Destruction Certifi...

Destruction Certificate: Thought Experiment  


Joanie Valdez, CRA, CIP, IGP
Active Member
Joined: 1 year ago
Posts: 12
30/10/2019 2:42 pm  

I am working on a dream retention scenario…  At least for me. I am working on overhauling a RIM program.  Eventually, it will be incorporated into IG.  However, for now, we are simplifying, consolidating, and big bucketing the retention schedule and policy. 😊

Thought experiment is:

I am running through a thought experiment of eliminating destruction certificates. There is heavy use of destruction certificates at our locals for paper records. In my 10 plus years, I have never been asked to provide one or even an inquiry, or heard of a site being asked, but I am not present during audits, litigations, or any security breaches.

  1. Have you been asked to provide a certificate for litigation, breaches, or audits?
    1. Were you able to provide the certificate?
    2. If not, what were the consequences for not doing so?
    3. What do you see as consequences for eliminating that process for electronic records?
    4. What do you see as consequences for paper records?
  2. Do you see value or ROI in eliminating the certificates for a company

Joanie Valdez, CRA, CIP, IGP
Privacy and Records Management Senior Manager
Univar Solutions

This topic was modified 3 months ago by Joanie Valdez, CRA, CIP, IGP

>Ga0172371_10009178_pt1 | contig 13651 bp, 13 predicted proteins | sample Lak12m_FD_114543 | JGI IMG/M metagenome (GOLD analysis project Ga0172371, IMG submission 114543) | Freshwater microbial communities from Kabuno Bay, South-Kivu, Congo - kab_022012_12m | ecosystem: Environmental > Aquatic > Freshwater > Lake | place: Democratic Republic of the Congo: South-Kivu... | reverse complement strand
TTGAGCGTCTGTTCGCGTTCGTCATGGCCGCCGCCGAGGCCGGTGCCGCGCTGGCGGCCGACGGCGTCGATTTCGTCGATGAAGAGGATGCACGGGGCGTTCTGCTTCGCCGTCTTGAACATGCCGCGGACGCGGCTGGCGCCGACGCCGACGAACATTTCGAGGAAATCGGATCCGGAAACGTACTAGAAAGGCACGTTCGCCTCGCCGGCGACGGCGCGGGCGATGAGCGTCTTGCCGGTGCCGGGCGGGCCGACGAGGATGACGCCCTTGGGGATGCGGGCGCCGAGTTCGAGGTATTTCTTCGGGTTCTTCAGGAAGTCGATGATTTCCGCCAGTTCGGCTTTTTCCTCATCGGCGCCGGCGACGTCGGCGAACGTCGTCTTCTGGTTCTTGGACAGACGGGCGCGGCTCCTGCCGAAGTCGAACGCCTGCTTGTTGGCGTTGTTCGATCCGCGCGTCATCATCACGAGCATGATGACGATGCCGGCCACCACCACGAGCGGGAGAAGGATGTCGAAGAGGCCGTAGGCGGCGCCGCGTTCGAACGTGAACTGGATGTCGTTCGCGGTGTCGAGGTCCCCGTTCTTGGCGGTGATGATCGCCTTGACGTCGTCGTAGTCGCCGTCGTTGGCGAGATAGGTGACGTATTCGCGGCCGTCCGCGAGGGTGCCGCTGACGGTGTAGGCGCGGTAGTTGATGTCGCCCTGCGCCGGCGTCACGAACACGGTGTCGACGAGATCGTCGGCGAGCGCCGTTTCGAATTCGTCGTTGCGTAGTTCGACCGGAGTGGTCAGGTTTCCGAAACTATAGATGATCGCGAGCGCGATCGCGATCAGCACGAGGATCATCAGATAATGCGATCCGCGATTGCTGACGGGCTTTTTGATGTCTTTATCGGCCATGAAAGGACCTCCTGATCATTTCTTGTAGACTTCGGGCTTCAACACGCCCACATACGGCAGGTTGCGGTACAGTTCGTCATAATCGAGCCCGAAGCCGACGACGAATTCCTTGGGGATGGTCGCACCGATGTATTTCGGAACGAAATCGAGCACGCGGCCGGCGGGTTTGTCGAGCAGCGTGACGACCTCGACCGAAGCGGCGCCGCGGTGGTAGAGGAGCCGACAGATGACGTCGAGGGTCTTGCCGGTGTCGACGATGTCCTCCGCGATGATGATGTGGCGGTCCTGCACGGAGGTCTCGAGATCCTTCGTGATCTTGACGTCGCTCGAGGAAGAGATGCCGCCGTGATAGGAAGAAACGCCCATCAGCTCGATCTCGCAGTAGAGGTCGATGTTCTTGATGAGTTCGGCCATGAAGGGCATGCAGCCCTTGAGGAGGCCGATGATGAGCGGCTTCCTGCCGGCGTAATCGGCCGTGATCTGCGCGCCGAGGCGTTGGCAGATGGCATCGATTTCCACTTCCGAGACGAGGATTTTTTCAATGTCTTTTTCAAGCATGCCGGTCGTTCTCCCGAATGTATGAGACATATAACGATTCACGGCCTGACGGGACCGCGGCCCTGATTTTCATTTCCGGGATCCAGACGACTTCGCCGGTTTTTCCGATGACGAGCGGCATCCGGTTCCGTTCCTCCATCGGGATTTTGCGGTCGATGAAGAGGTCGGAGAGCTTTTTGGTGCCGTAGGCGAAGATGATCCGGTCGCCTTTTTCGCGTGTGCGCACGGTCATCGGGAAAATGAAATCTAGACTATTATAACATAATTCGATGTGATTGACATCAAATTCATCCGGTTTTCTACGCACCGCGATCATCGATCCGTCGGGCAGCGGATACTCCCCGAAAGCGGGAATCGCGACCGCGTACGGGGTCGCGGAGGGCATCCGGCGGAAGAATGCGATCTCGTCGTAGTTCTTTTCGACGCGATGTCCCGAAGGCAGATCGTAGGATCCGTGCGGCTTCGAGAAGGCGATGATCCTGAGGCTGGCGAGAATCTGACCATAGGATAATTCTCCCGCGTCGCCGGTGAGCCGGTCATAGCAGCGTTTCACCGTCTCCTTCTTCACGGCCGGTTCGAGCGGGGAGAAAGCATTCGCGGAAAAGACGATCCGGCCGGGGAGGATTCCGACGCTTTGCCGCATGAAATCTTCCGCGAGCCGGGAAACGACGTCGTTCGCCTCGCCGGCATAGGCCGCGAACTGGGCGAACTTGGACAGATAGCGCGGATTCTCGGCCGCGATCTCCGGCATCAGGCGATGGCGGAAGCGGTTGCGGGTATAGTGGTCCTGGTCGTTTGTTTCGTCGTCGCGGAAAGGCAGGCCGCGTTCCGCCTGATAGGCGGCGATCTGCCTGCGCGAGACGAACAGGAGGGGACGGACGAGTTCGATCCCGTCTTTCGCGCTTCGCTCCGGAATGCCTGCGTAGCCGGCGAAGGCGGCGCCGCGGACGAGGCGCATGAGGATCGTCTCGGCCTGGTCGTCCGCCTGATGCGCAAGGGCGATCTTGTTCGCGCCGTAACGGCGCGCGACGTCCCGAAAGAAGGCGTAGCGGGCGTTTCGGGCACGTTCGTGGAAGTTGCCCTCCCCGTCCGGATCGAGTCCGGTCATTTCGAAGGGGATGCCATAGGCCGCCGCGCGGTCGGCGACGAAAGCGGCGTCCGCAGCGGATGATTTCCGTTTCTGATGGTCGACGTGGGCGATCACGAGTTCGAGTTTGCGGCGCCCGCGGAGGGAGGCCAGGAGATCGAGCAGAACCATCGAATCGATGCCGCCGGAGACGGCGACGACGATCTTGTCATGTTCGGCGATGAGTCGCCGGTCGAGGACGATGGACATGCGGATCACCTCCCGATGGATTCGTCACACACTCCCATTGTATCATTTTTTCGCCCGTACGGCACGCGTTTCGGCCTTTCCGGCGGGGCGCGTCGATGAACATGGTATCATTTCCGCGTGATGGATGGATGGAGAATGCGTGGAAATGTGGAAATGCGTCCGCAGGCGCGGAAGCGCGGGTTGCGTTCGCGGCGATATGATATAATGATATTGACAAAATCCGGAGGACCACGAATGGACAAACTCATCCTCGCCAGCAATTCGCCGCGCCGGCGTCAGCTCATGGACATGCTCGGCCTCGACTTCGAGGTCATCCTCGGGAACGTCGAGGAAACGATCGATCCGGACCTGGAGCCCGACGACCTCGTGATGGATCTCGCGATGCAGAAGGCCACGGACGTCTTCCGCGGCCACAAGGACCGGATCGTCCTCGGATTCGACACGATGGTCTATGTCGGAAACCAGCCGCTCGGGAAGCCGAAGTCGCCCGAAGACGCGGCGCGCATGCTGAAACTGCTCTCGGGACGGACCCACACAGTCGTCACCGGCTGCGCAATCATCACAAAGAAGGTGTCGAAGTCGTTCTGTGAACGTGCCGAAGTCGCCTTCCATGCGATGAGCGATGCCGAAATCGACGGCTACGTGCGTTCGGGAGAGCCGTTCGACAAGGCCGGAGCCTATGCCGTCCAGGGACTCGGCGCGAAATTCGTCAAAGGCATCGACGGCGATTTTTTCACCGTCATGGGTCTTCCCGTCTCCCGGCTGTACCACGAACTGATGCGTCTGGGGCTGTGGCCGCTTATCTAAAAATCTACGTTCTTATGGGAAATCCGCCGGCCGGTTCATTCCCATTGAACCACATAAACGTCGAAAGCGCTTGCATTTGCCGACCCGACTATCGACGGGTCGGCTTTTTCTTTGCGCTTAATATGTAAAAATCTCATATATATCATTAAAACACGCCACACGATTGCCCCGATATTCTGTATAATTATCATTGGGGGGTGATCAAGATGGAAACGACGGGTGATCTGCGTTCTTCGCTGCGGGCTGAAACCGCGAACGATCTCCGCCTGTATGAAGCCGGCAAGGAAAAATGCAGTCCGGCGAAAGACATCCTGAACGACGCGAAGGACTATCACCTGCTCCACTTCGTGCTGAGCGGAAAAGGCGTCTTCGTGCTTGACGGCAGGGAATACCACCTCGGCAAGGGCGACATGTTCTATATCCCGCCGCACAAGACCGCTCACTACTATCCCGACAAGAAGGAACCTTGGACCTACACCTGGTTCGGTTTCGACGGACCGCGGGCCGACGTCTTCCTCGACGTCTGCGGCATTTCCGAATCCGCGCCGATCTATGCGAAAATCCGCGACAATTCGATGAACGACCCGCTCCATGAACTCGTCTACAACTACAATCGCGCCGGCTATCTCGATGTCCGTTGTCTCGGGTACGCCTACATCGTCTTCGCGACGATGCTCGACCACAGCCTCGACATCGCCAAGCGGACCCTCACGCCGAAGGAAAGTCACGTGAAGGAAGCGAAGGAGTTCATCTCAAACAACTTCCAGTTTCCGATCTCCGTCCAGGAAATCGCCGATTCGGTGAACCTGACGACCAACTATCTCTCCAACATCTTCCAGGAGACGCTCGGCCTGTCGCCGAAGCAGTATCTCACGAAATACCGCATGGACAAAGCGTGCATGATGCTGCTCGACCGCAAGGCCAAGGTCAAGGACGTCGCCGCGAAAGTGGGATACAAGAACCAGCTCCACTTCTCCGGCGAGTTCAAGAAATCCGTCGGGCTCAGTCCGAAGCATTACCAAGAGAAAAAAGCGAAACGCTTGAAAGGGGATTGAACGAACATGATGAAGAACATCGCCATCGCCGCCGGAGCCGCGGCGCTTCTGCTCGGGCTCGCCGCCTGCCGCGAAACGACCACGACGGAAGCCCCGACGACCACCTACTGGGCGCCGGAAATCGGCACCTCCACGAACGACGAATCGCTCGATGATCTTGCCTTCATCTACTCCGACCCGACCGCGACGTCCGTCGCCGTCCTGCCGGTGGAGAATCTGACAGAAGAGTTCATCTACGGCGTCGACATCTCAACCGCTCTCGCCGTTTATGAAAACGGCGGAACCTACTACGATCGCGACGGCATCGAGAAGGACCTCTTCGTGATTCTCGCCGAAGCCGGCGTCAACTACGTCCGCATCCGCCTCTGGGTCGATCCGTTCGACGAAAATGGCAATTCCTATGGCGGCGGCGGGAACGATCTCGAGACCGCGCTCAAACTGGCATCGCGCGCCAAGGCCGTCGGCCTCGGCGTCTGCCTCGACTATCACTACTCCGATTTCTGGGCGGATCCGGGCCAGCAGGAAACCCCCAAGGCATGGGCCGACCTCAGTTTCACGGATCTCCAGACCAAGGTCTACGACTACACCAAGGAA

Joanie Valdez, CRA, CIP, IGP
Privacy and Records Management Senior Manager

New Member
Joined: 6 months ago
Posts: 4
12/11/2019 10:08 am  

I think it would be great to get rid of destruction certificates. I don't see it as feasible, though.

In my experience, it was very, very, very rare for a destruction certificate to be required during litigation. It did happen, though, and it was not only proof of destruction but also showed a pattern of actually having a functioning records management program. That was a point in favor of our agency. 

It was more likely a question would arise during an internal audit, but that was because RM was being considered along with other factors. 

Now, could you do something besides a certificate? Maybe. How about a list? Nothing goes on the list without the records managers approval and that person manages and maintains the list. You end up with the same sort of information, just not an individual piece of signed paper for each destruction. If the list is controlled (e.g. lock down permissions, maintain an audit trail, etc.), I don't see the lack of signature being an insurmountable obstacle.